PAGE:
The Department of Agrarian Reform provides training to its beneficiaries in Kalinga on how to make bio-sand filters to help address the community’s concerns on clean water supply, sanitation, and hygiene.
In a press release, DAR-Kalinga Provincial Agrarian Reform Program Officer Adela Damaso said the bio-sand filter mechanism is a simple household water treatment device.
The project is a component of the community-managed potable water sanitation and hygiene program being implemented by DAR.
The bio-sand filter consists of different sizes of stones and pebbles, coarse sand, fine sand, and activated charcoal arranged in layers inside a food-grade container that helps purify water.
“The target is to have a bio-sand filter mechanism in every household for them to be secured of safe, clean, and potable water in the community,” Damaso said.
Fernando Malyong, an agrarian reform beneficiary member of the Botigue Farmers Association in Balawag, Tabuk City, Kalinga who adopted the method of bio-sand filter making, said the project is far too cheaper than buying a commercial water filter.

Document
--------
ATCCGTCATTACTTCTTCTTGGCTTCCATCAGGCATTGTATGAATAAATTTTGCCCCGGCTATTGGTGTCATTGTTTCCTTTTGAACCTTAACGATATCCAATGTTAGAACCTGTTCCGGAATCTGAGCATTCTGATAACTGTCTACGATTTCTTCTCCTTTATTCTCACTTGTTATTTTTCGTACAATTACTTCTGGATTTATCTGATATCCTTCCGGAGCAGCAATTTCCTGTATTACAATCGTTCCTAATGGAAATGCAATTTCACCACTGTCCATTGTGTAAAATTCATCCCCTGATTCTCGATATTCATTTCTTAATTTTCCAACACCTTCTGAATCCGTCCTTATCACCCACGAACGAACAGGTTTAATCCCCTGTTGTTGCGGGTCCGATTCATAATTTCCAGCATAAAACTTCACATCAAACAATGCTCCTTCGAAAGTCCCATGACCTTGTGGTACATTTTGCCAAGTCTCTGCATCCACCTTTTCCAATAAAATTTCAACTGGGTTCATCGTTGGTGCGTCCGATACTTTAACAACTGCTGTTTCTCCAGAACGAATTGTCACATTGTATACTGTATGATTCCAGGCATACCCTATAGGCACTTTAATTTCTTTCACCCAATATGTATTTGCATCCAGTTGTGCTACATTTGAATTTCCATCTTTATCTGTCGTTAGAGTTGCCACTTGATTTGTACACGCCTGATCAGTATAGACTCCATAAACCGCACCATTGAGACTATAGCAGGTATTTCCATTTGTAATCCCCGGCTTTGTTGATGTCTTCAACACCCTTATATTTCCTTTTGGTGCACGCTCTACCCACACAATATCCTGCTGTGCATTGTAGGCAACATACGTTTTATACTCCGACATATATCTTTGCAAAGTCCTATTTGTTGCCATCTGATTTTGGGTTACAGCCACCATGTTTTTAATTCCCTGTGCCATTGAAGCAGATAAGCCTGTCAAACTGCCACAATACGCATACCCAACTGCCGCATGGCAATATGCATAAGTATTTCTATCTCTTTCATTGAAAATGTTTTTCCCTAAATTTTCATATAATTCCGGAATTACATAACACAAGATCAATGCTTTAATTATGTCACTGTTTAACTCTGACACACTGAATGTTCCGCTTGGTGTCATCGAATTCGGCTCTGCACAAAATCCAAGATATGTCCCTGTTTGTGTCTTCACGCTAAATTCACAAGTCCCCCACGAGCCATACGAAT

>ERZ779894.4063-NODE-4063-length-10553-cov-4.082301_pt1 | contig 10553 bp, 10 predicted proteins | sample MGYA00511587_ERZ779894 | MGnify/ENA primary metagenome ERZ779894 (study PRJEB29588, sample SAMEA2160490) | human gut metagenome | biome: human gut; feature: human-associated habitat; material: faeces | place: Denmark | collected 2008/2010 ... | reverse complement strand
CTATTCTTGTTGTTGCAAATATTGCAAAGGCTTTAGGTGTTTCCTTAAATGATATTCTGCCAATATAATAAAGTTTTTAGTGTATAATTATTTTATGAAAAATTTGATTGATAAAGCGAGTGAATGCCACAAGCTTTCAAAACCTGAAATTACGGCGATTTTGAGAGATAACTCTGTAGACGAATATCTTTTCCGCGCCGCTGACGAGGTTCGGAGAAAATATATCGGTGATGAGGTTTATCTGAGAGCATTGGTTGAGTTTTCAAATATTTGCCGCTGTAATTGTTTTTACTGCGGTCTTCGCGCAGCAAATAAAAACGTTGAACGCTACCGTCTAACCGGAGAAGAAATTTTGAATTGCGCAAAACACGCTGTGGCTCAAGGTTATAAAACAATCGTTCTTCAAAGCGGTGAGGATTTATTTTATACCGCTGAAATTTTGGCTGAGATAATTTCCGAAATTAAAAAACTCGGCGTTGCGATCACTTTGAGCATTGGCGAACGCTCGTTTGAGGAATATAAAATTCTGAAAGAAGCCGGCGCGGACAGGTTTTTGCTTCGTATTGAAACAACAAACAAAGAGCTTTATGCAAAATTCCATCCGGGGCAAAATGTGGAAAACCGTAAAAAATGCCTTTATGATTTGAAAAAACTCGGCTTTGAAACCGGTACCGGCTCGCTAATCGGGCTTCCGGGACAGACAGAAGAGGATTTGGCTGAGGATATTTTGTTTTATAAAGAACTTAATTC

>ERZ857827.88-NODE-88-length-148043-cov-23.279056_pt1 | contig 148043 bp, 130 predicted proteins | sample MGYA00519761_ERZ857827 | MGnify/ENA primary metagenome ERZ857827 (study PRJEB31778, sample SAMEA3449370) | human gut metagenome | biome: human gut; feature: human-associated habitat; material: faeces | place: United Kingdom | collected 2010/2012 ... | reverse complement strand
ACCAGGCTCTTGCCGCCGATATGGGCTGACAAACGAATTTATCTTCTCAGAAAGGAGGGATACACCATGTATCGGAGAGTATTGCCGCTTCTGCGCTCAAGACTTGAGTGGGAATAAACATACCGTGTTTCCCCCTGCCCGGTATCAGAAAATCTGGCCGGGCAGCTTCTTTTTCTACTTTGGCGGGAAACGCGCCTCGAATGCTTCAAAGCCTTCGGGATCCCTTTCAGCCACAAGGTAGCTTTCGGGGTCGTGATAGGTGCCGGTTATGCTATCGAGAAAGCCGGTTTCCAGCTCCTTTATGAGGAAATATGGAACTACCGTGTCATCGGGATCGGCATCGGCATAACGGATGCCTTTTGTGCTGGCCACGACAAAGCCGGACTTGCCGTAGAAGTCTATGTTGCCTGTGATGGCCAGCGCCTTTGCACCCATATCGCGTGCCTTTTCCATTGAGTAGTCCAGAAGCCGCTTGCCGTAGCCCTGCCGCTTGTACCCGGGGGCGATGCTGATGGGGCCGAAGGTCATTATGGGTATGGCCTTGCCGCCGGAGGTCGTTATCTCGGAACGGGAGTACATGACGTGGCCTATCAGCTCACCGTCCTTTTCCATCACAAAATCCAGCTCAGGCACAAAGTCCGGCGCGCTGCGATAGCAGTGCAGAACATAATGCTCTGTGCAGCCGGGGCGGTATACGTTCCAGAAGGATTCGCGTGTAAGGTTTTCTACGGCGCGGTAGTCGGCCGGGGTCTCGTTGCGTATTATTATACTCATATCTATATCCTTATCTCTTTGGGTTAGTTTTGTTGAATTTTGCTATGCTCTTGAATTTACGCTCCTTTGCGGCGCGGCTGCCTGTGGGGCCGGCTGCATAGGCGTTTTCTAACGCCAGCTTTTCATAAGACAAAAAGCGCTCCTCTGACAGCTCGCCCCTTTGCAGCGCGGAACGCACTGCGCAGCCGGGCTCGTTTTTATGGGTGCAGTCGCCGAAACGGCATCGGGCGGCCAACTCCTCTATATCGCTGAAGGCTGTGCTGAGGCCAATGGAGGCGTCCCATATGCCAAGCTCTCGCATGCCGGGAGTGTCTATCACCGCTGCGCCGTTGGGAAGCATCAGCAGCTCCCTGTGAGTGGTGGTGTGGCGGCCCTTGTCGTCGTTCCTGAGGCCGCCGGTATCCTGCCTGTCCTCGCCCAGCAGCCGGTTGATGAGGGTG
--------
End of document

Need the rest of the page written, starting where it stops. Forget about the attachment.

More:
“Now, we will intensify the replication of this so that every household will be assured of safe drinking water,” he said.
Barangay Chair Jerry Donga thanked the DAR for the training provided to the farmers.
He narrated that before the mechanism was introduced to them, members of the community used to rely mainly on deep wells, hand pumps, and rainwater.
Donga asked the participants of the training to donate the bio-sand filter to the barangay, which in turn committed to replicate the project by installing bio-sand filters in every household to boost sanitation and hygiene.
“The project provides low-cost, culturally acceptable, and appropriate technology to address problems on poor access to potable water supply just like what was experienced here in Barangay Balawag,” Donga said. – PNA